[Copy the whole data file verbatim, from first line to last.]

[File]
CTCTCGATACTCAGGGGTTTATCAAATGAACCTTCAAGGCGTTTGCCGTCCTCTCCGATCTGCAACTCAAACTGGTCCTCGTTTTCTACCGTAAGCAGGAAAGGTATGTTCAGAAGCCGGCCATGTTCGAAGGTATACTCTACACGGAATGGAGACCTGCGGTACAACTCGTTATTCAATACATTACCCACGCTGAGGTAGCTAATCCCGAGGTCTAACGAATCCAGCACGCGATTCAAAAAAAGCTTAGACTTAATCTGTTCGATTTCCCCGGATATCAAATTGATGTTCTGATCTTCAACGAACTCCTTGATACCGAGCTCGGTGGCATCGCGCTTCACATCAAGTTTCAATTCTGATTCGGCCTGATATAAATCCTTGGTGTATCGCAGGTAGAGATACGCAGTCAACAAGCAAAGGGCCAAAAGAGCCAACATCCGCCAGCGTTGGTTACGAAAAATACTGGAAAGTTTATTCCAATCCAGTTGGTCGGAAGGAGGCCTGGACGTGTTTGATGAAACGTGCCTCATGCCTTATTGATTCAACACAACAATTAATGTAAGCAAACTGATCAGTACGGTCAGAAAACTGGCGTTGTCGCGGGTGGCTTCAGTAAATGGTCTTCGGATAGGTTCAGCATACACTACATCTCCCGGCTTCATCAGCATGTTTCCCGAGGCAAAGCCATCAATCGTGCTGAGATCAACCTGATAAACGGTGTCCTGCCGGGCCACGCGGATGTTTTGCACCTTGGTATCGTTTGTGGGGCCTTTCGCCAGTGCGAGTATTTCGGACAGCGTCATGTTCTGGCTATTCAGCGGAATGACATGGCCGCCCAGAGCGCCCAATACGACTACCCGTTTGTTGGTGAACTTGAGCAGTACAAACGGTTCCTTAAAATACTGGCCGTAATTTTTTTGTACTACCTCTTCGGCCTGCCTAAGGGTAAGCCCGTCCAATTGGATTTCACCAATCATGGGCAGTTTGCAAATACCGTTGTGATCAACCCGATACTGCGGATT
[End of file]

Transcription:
CTCTCGATACTCAGGGGTTTATCAAATGAACCTTCAAGGCGTTTGCCGTCCTCTCCGATCTGCAACTCAAACTGGTCCTCGTTTTCTACCGTAAGCAGGAAAGGTATGTTCAGAAGCCGGCCATGTTCGAAGGTATACTCTACACGGAATGGAGACCTGCGGTACAACTCGTTATTCAATACATTACCCACGCTGAGGTAGCTAATCCCGAGGTCTAACGAATCCAGCACGCGATTCAAAAAAAGCTTAGACTTAATCTGTTCGATTTCCCCGGATATCAAATTGATGTTCTGATCTTCAACGAACTCCTTGATACCGAGCTCGGTGGCATCGCGCTTCACATCAAGTTTCAATTCTGATTCGGCCTGATATAAATCCTTGGTGTATCGCAGGTAGAGATACGCAGTCAACAAGCAAAGGGCCAAAAGAGCCAACATCCGCCAGCGTTGGTTACGAAAAATACTGGAAAGTTTATTCCAATCCAGTTGGTCGGAAGGAGGCCTGGACGTGTTTGATGAAACGTGCCTCATGCCTTATTGATTCAACACAACAATTAATGTAAGCAAACTGATCAGTACGGTCAGAAAACTGGCGTTGTCGCGGGTGGCTTCAGTAAATGGTCTTCGGATAGGTTCAGCATACACTACATCTCCCGGCTTCATCAGCATGTTTCCCGAGGCAAAGCCATCAATCGTGCTGAGATCAACCTGATAAACGGTGTCCTGCCGGGCCACGCGGATGTTTTGCACCTTGGTATCGTTTGTGGGGCCTTTCGCCAGTGCGAGTATTTCGGACAGCGTCATGTTCTGGCTATTCAGCGGAATGACATGGCCGCCCAGAGCGCCCAATACGACTACCCGTTTGTTGGTGAACTTGAGCAGTACAAACGGTTCCTTAAAATACTGGCCGTAATTTTTTTGTACTACCTCTTCGGCCTGCCTAAGGGTAAGCCCGTCCAATTGGATTTCACCAATCATGGGCAGTTTGCAAATACCGTTGTGATCAACCCGATACTGCGGATT